WY Statute mandates that specific purpose tax funds only be used for capital projects and only for those specifically stated on the ballot. Funds cannot be used for general operations.
Proceeds of the 5th penny are focused on addressing operating needs. The 6th penny funds capital improvements like infrastructure upgrades.
Refer to the home page for a detailed list of projects.
City, town and county governments chose their individual projects. These were discussed during public board and council meetings, many of which have been covered by the press. Contact information for each municipality is available on the project summary above.
The cost of renovating the two facilities is much less expensive than new construction. In addition long term maintenance of three large facilities would cost more.
Providing flexible spaces is a critical goal to be addressed by the renovation projects.
Two of the most important improvements are the development of a centralized security screening area in the Courthouse as well as a new access point that will allow inmates to be securely escorted from the transport vehicle to the courtrooms.
Moving the library to the first floor will dramatically improve accessibility with a street-level entry and provide much-needed space for focused activity areas for children, teens, adults and patron groups.
The improvements will improve energy efficiency, incorporate low maintenance materials where appropriate, reduce costly emergency repairs and significantly improve staff efficiencies, saving taxpayer dollars.
No. All projects are packaged together in one ballot question.
Yes, the ballot question will precisely define how the proceeds will be allocated to each community.
Anyone paying sales tax in Carbon County will help pay for the tax. This includes tourists, hunters, and the multiple wind farms and transmission lines proposed in the county. These projects expect to take delivery of their materials in the county and therefore will pay the tax rate in place at the time of delivery.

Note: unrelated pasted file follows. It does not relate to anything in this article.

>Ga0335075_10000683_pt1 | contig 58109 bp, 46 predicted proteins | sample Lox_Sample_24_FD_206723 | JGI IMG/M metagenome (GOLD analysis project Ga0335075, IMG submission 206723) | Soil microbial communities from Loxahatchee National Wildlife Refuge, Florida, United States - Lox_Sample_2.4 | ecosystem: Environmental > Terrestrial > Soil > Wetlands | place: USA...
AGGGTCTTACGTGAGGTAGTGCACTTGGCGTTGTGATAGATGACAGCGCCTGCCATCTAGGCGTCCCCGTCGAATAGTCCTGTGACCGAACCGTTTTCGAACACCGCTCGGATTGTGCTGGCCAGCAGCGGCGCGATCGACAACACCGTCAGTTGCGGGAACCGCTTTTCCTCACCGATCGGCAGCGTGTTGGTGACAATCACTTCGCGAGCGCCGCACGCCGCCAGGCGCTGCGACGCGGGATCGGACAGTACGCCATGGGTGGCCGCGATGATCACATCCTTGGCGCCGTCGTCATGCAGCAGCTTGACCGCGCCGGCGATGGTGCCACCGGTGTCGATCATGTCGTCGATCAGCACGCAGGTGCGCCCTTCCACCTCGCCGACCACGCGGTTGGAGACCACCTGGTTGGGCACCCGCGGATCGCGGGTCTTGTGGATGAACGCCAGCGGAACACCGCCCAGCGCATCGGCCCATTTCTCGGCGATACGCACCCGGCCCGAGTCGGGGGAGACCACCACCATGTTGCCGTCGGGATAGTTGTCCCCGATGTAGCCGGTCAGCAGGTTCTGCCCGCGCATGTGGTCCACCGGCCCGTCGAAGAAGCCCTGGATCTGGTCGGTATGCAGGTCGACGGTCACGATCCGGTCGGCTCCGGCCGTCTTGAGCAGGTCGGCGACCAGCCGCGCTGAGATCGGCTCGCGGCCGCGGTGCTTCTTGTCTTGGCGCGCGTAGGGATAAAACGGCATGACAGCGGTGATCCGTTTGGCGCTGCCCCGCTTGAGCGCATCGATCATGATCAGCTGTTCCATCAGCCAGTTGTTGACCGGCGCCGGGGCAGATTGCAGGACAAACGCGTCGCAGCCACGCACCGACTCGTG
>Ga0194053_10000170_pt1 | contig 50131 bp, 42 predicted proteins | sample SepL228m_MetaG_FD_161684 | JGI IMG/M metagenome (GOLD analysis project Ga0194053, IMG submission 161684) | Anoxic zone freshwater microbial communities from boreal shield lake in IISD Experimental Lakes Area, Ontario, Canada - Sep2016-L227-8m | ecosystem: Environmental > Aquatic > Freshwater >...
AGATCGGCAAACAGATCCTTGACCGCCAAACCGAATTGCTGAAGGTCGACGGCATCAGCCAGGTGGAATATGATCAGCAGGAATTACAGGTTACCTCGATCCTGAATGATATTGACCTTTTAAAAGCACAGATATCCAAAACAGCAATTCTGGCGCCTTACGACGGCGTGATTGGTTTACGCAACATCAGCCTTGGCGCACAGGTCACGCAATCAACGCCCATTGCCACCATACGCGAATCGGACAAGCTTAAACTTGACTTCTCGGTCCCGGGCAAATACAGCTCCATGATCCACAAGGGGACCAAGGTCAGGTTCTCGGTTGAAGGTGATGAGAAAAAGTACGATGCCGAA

No. This is not a property tax, it is a sales tax.
The last two voter-approved 6th penny proposals were paid off early.
Yes. The exemption for sales tax on food is still in place and only the WY Legislature can reinstate that tax.
Fuel, prescription medications, farm equipment, real estate and many other types of purchases are exempt from both the 6th and 5th penny taxes.
The measure cannot be placed on a ballot for at least 11 months after the May 2019 election. Projects will either be postponed, not happen or other funding must be secured.
The tax will be in place until the entire amount is collected. If sales tax is collected at a similar rate as the past decade this tax is expected to be fully collected within approximately 15-16 years. If wind farms and other projects occur and they take delivery of their materials in Carbon County as expected the total would likely be paid off much quicker.
The last 6th penny tax was paid off in 2018, years earlier than expected. The sales tax rate then decreased to 5% in October 2018. Having the election now would mean a 6% rate beginning October 2019 providing a full year at only 5%. In addition, with the tax in place as more large projects, including wind farm development and transmission line construction, are expected to occur in Carbon County, those companies would be subject to the 6th penny tax, which could contribute a significant amount towards early pay off.
There are many benefits tied to the proposed improvements, including improving the health, safety and security of Carbon County residents, extending the useful life of critical infrastructure and capital facilities, improving efficiencies, protecting property values and enhancing economic development.
Yes, project updates will be posted on the County’s website.
The cost of renovating the two facilities is much less expensive than new construction.